Deep down I think we all have a little “wanderlust” in us. We are born with an innate curiosity to see, explore and to learn. Some may only wander a few miles from home, while others may wander a few thousand miles.
As a product of the millennial generation I’m proud to call myself a dreamer, and at times an idealist. We millennials are often scoffed at because we move around, we change careers and we usually have an idea of what we want…and don’t like to wait. Fortune said it perfectly in their article, “Everything You Need To Know About Your Millennial Co-Workers.”
However, no generation better than us can recognize how quickly the world is moving, and if we don’t keep up, opportunities easily slip through our fingertips. Before you know it someone else has your idea, has figured out how to market it better than you, and overnight has become a viral internet sensation.
With the internet at our fingertips, Curtiss and I constantly felt taunted by the photos of all of the beautiful places there are in the world staring back at us, and at the rate we were working, we would only be visiting those photos via Buzzfeed articles and travel blogs. Aside from the beautiful places we looked at, Curtiss marveled at artists who had the freedom to play any time of the year, all over the world.
This realization lead us to buying a utility trailer, having it shipped to us via a car ferry while living in Juneau, AK, converting it into a tiny house, selling nearly all of our belongings, walking away from our careers, and chasing Curtiss’s dream of playing music professionally. It is, and might always be, one of the crazier things we’ll do in this lifetime…but we wouldn’t trade it for the world.
Here are 5 reasons why every millennial should travel:
- You learn how to talk to strangers. I know this seems contradictory to what we’re taught as children, but there is a skill in having a conversation with someone you’ve never met before. As we’ve traveled across the country we have met so many young men & women who are similar to our age, yet can barely get past asking the basic conversation starters, “Where are you from?” “Where do you work?” “Where did you go to school?” before retreating to the safety of their smartphones. Without conversation you lose out on networking opportunities…
- You learn how to ask questions and when to accept help. Before hitting the road my stomach felt this little nervous flicker every time I had to call a business to ask if they hosted live music, or contacted a Harvest Host to ask if we could stay with them. I was much more comfortable e-mailing and hiding behind my keyboard. Especially in our technology saturated society it can be easy to forget how to be face to face with a stranger while asking a question, admitting you don’t know something, or knowing when to accept help.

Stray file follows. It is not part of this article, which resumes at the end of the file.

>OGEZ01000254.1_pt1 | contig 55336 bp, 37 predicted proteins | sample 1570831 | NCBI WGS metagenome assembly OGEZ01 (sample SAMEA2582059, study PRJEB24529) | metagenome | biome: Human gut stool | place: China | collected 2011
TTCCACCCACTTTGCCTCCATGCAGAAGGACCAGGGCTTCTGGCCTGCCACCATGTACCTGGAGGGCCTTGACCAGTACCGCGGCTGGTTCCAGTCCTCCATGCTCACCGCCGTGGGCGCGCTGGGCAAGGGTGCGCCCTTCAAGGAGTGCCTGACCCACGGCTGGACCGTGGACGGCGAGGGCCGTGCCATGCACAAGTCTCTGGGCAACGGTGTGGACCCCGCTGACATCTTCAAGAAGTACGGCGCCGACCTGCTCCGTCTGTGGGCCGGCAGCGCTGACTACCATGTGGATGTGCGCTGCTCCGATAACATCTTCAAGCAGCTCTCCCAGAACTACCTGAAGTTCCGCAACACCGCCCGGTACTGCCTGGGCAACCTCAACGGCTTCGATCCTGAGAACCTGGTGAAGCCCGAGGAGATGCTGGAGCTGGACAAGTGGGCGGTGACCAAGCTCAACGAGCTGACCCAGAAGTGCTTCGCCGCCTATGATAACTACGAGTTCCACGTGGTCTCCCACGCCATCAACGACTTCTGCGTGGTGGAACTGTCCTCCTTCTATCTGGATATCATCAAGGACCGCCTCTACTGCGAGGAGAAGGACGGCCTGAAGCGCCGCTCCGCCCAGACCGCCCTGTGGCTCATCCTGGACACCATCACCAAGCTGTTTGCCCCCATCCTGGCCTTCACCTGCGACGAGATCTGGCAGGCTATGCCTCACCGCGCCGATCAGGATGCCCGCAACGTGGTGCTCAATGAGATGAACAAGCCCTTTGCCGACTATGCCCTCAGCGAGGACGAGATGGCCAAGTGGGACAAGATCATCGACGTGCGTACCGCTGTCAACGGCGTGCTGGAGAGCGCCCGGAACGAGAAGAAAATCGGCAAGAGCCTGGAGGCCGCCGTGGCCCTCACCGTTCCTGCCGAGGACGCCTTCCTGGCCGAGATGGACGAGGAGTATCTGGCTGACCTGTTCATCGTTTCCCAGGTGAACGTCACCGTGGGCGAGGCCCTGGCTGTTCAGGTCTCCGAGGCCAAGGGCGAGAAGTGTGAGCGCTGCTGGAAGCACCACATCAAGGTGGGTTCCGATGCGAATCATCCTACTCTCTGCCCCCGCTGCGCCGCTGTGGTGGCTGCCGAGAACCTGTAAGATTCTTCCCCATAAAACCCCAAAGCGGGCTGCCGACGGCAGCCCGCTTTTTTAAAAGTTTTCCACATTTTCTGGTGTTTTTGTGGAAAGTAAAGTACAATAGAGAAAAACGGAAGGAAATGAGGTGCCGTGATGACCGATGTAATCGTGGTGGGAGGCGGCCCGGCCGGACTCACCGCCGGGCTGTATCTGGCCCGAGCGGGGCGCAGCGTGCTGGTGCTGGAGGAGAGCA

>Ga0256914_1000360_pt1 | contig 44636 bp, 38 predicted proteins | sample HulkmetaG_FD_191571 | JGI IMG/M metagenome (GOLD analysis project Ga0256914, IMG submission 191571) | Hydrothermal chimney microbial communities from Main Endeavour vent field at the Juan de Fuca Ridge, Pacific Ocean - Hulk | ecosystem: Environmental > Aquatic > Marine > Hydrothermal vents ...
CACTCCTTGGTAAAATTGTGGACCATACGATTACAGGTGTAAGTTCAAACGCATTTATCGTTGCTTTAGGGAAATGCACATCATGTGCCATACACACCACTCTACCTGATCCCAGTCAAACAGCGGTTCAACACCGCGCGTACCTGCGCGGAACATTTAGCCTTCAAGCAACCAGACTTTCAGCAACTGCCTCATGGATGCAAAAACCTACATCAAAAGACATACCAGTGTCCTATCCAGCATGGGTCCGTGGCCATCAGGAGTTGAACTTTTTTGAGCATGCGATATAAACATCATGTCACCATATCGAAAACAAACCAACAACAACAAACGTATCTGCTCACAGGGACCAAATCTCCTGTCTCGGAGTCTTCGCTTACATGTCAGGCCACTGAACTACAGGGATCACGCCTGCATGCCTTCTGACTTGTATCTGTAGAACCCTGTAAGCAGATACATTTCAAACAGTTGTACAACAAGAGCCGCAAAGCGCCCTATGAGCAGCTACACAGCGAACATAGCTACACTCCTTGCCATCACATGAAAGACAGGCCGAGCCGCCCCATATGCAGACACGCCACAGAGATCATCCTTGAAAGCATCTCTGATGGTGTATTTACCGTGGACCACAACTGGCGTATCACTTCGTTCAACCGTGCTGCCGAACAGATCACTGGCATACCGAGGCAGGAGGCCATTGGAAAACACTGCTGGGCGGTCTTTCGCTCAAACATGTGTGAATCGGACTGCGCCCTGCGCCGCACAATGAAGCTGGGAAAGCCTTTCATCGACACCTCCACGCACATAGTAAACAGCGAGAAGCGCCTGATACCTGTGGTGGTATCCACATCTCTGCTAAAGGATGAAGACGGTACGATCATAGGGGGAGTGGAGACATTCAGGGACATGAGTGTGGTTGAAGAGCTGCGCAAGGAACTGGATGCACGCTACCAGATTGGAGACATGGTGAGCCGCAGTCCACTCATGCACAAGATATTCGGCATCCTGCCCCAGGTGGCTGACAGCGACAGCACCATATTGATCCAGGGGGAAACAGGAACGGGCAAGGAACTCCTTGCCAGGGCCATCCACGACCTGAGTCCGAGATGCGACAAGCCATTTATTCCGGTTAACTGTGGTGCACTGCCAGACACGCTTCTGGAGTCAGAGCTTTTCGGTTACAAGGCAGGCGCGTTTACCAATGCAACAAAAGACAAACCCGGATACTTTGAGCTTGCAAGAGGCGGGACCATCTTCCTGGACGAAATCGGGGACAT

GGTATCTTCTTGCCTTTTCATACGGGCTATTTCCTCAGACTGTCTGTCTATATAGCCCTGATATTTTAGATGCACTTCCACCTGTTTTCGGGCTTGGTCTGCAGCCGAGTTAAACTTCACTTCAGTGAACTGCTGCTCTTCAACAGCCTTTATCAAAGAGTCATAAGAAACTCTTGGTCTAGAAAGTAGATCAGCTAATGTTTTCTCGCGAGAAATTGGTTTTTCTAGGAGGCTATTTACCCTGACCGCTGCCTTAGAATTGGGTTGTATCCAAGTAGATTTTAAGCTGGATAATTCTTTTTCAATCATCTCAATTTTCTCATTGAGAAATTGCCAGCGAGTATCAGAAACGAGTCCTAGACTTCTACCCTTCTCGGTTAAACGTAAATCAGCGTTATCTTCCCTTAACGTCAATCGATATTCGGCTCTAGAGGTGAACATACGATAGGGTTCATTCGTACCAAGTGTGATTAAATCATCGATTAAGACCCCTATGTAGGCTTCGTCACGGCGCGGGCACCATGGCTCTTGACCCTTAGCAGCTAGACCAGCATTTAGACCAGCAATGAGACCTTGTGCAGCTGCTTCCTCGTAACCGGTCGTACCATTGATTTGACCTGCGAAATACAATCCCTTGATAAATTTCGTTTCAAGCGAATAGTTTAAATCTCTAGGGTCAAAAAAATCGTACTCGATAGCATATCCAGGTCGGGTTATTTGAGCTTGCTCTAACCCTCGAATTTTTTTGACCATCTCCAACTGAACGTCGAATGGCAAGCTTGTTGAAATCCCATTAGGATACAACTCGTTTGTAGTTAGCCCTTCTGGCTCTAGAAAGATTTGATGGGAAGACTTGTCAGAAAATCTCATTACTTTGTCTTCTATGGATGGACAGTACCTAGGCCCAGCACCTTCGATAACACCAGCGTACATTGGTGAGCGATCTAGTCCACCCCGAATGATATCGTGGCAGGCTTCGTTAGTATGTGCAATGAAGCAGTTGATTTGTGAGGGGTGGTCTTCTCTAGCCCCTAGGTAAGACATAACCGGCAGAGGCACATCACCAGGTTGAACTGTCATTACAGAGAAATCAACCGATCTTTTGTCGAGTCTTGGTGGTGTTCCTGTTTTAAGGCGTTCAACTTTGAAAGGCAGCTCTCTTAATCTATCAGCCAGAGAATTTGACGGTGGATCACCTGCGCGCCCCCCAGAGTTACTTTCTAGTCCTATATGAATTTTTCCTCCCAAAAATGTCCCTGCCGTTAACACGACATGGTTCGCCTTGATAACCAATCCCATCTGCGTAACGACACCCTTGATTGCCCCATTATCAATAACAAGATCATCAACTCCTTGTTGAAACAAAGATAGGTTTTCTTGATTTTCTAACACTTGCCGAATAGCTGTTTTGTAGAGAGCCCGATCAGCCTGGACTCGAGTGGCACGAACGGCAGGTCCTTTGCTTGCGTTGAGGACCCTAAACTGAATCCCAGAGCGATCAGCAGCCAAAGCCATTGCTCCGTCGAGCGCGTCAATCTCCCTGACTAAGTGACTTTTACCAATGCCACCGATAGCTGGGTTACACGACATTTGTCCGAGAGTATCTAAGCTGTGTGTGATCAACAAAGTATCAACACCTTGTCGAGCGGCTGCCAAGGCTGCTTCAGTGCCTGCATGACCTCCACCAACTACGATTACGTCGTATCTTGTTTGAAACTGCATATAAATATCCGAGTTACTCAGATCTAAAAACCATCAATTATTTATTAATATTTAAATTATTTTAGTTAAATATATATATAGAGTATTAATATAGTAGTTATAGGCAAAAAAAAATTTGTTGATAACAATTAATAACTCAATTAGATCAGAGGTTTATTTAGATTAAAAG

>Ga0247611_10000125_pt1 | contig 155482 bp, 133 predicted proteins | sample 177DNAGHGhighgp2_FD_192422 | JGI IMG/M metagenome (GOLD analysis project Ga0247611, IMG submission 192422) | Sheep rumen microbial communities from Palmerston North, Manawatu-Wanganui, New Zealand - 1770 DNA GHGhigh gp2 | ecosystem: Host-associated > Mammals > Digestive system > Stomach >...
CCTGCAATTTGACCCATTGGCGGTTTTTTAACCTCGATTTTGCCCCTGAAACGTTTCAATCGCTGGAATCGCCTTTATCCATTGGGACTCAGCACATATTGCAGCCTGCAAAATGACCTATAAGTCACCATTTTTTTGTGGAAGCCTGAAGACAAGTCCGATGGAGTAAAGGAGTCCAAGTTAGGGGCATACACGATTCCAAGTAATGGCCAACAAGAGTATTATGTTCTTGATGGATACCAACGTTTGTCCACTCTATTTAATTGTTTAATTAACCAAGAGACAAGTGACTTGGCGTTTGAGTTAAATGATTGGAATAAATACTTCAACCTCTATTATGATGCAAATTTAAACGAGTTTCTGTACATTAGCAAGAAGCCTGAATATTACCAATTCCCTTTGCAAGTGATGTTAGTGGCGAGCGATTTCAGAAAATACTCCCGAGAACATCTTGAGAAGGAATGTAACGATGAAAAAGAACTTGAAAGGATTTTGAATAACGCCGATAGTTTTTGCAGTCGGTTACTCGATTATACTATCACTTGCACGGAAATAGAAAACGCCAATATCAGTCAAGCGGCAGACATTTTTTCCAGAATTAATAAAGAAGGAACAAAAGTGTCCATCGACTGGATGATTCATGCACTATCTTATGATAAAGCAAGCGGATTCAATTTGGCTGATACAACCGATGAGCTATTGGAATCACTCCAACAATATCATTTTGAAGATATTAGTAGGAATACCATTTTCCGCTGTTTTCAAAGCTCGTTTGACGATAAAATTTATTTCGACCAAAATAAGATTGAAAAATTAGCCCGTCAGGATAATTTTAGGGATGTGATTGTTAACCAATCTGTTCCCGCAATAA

- You learn what’s important to YOU. When traveling, away from the security and comfort of “home,” you figure out what’s important to you, whether it be heartfelt or trivial. You learn whether you can handle big cities, rural areas, whether you like the mountains, the ocean, the desert or something in between. You also learn whether you can handle being in the thick of our world’s ever-changing weather, with few places to escape it. You learn if you can handle plans changing last minute or those same plans not going at all how you pictured they would. You learn whether you can live with a little bit of uncomfortableness, since traveling long and far distances isn’t usually luxurious. Anything and everything happens while traveling and being out on the open road. It’s a place to learn your limits and where you shine.
- You develop a greater appreciation for people. Time and time again we are blown away by people’s generosity, open hearts, lending hands and welcoming smiles. In the books “The Kindess of Strangers,” “Wild,” or “Eat, Pray, Love“…and I’d hazard to guess most other “wanderlust” books, you read tales of others’ experiences while traveling and all of them talk of the good people they meet. Traveling opens your eyes to the world, and all of the people who share it.
- You learn the internet isn’t real life. As comical as it may sound, there is an incredible amount of negative news that circulates via social media, it’s easy to fall victim to blanket statements that target specific populations, or find yourself asking, “Is this what our world is coming to?!” Of course I don’t mean to turn a blind eye to the bad that does happen, but there is so much good that happens every day, yet is overlooked and not reported. Traveling helps you decide your own thoughts and opinions on tourist destinations, small towns, big cities, various states, aspects of our nation’s history, and most importantly, the people. It gives you real life experiences you can’t get by looking at a screen.
Since leaving our residence in Juneau, Alaska 9 months ago, we have traveled over 19,000 miles, driven through 27 states, have seen places that remain on people’s bucket lists for years, and have met some of the most incredible people. We’ve learned more from traveling than any amount of education or jobs could have taught us. When we re-enter the workforce we will enter as new versions of ourselves. In the last 9 months we have experienced a lifetime of stories, and each of our experiences has helped us to better understand our world, the people we share it with, and most importantly, that anything is possible.